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How Does Anemia Affect Mental Health?

By Rheyanne Weaver HERWriter
 
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How Does Anemia Affect Mental Health? 3 5 4
How Does Anemia Affect Mental Health?
Photo: Photospin - Sohel Parvez Haque

Different medical conditions, including anemia, can affect mental health. Anemia is characterized as a health condition involving a deficiency in hemoglobin, which helps red blood cells carry oxygen, according to an article on www.familydoctor.org.

Many women know how it can feel to lose too much blood during their menstrual cycles. Iron deficiency can be caused by heavier periods, and this can lead to anemia in some cases, according to an article on www.familydoctor.org. This type of anemia is referred to as iron deficiency anemia.

General mental health symptoms of anemia include fatigue, dizziness, headaches, difficulty thinking and concentrating, according to an article on the National Center for Biotechnology Information website.

Nzinga Harrison, a board-certified physician who specializes in general psychiatry and addiction, said in an email that anemia can have comparable symptoms to some mental health disorders.

“Anemia is one of the most prevalent illnesses in America that has mental health symptoms,” Harrison said. “The most common symptoms are fatigue, loss of energy, difficulty sleeping, heart racing and light headedness. When you compare those to the symptoms we use to diagnose depression, you can see the overlap: loss of energy, fatigue, difficulty sleeping.”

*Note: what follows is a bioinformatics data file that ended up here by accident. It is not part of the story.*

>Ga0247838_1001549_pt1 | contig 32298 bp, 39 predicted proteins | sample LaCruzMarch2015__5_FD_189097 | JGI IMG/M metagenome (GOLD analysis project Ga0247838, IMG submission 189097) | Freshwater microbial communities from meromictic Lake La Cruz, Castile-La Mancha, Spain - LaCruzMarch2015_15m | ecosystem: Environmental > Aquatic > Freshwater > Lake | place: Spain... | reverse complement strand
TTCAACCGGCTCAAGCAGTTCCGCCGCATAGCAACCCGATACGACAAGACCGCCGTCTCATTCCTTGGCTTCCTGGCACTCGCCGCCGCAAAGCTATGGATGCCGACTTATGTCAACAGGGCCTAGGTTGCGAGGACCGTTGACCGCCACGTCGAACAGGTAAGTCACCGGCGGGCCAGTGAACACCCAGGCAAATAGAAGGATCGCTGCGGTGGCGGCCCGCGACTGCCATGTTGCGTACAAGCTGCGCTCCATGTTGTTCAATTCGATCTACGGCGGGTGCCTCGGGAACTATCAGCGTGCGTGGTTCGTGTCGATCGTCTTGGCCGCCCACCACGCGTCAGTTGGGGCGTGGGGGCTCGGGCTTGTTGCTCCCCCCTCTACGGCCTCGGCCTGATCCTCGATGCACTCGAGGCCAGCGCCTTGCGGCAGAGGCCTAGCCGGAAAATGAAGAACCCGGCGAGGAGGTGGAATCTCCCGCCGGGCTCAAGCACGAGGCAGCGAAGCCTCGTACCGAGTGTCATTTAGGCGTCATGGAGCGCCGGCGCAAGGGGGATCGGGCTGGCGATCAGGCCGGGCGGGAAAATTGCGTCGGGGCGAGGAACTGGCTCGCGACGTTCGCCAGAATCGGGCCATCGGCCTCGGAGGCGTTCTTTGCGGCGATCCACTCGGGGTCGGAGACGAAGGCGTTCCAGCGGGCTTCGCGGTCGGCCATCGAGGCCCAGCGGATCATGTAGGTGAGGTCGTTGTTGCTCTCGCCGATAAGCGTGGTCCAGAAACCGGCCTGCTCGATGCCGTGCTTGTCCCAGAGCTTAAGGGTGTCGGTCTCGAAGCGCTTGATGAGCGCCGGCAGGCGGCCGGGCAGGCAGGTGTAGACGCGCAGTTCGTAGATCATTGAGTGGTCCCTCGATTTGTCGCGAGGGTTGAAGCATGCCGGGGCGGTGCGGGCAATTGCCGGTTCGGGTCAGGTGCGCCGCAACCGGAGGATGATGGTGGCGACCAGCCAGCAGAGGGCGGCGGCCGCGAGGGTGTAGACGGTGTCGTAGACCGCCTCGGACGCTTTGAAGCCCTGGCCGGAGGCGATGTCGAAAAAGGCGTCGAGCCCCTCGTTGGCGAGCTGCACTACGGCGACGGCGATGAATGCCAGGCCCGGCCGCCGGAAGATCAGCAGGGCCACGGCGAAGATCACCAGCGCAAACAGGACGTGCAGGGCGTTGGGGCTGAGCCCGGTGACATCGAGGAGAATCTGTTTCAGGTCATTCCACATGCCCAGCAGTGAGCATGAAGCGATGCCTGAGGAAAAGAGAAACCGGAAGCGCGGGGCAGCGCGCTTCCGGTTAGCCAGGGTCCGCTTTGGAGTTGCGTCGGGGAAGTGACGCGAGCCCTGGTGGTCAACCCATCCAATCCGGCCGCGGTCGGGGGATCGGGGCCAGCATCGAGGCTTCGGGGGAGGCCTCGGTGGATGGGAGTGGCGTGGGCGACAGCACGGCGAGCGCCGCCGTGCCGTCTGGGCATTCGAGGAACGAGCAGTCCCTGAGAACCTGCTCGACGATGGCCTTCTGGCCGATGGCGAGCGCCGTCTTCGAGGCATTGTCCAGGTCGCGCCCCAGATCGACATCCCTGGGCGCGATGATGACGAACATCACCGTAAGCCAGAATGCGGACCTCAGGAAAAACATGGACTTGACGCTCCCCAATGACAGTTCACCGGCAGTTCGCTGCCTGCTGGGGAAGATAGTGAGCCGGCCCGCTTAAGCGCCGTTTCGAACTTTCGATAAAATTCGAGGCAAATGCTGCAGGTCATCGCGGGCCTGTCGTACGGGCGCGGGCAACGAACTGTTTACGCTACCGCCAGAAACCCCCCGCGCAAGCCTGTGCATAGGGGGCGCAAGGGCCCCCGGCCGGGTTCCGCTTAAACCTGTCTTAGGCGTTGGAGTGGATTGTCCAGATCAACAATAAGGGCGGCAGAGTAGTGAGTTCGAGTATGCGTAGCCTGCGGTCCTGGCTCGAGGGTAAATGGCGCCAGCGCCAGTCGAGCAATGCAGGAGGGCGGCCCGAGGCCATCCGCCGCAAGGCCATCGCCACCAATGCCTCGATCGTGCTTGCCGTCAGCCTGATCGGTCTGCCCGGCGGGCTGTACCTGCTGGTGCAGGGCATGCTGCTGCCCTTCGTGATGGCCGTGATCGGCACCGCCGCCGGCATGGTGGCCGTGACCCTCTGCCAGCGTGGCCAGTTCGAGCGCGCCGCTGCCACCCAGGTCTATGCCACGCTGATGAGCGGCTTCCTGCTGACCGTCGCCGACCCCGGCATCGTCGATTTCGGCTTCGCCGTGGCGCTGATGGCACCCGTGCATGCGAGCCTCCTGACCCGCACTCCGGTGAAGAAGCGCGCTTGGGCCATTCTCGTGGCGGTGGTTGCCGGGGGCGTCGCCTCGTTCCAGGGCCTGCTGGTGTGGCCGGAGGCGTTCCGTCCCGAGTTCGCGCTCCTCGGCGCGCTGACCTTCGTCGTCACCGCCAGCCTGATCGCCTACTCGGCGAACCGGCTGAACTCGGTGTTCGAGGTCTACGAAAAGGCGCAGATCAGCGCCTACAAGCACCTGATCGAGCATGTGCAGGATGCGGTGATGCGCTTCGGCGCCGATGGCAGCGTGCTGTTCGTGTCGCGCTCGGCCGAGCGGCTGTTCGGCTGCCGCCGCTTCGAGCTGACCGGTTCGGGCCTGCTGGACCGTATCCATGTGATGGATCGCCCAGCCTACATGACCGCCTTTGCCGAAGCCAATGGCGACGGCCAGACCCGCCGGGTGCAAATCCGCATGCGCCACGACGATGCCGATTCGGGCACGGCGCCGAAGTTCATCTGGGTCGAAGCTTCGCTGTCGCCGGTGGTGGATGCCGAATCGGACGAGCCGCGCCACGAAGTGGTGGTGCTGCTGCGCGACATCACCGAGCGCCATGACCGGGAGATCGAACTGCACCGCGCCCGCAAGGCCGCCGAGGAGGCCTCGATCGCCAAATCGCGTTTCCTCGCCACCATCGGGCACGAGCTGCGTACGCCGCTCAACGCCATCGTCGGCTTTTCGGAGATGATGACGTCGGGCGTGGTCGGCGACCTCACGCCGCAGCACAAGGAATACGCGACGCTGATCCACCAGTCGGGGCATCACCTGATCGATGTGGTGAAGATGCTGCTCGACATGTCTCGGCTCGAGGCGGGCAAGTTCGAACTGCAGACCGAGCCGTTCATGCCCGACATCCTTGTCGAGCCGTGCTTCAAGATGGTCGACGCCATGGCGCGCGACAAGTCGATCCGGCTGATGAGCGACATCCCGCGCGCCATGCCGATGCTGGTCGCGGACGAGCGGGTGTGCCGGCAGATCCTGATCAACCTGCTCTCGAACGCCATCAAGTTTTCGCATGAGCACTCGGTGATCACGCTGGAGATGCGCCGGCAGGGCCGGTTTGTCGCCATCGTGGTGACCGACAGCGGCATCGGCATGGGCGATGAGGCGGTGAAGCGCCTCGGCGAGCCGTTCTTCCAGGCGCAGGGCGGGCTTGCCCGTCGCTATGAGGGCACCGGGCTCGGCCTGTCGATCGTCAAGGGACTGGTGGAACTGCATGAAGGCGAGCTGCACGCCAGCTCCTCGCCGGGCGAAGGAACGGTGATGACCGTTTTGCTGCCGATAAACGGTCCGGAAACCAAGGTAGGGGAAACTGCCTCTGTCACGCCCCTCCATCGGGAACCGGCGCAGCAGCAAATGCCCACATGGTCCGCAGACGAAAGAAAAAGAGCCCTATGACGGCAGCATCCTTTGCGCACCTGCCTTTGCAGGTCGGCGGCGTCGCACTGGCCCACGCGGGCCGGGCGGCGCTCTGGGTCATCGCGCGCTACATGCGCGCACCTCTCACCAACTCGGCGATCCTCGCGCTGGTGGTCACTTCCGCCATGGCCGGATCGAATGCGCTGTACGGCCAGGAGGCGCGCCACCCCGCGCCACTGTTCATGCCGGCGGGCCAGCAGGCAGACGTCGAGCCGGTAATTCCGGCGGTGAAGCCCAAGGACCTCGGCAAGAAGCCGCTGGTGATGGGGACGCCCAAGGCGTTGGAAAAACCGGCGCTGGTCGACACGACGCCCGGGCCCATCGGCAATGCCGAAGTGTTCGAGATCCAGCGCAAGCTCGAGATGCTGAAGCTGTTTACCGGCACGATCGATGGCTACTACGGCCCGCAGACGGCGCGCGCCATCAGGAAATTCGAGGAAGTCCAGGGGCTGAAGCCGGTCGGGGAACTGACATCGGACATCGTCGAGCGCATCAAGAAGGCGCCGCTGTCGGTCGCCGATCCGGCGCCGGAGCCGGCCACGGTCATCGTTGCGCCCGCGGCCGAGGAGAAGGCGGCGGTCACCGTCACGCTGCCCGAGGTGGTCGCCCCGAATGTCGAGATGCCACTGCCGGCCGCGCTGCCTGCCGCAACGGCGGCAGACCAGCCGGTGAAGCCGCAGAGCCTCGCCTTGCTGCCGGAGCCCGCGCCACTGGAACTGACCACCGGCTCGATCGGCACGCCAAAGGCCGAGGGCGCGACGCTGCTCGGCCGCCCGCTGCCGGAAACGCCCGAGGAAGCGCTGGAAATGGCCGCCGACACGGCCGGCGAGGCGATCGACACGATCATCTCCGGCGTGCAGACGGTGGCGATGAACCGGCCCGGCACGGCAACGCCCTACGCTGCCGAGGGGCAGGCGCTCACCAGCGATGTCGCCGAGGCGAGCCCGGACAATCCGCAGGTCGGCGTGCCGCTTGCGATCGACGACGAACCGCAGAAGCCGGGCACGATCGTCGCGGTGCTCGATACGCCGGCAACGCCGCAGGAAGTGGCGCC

Anemia and anxiety can share some similar symptoms as well.

“The racing heart symptoms and light-headedness can sometimes be indistinguishable from the anxiety symptoms associated with panic attacks,” Harrison said. “So overlapping are the symptoms of anemia and depression, that psychiatrists will routinely check a CBC (complete blood count) to rule out anemia as a cause of depression or anxiety in women (the group that has the highest prevalence of anemia).”

Anemia can even impede the recovery process for people who formerly abused drugs and alcohol.

“While it is widely appreciated by psychiatrists that anemia can contribute to depressive and anxious symptoms, it is dramatically underappreciated that anemia can put individuals who are in recovery from drugs and alcohol at risk for relapse,” Harrison said.

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EmpowHER Guest
Anonymous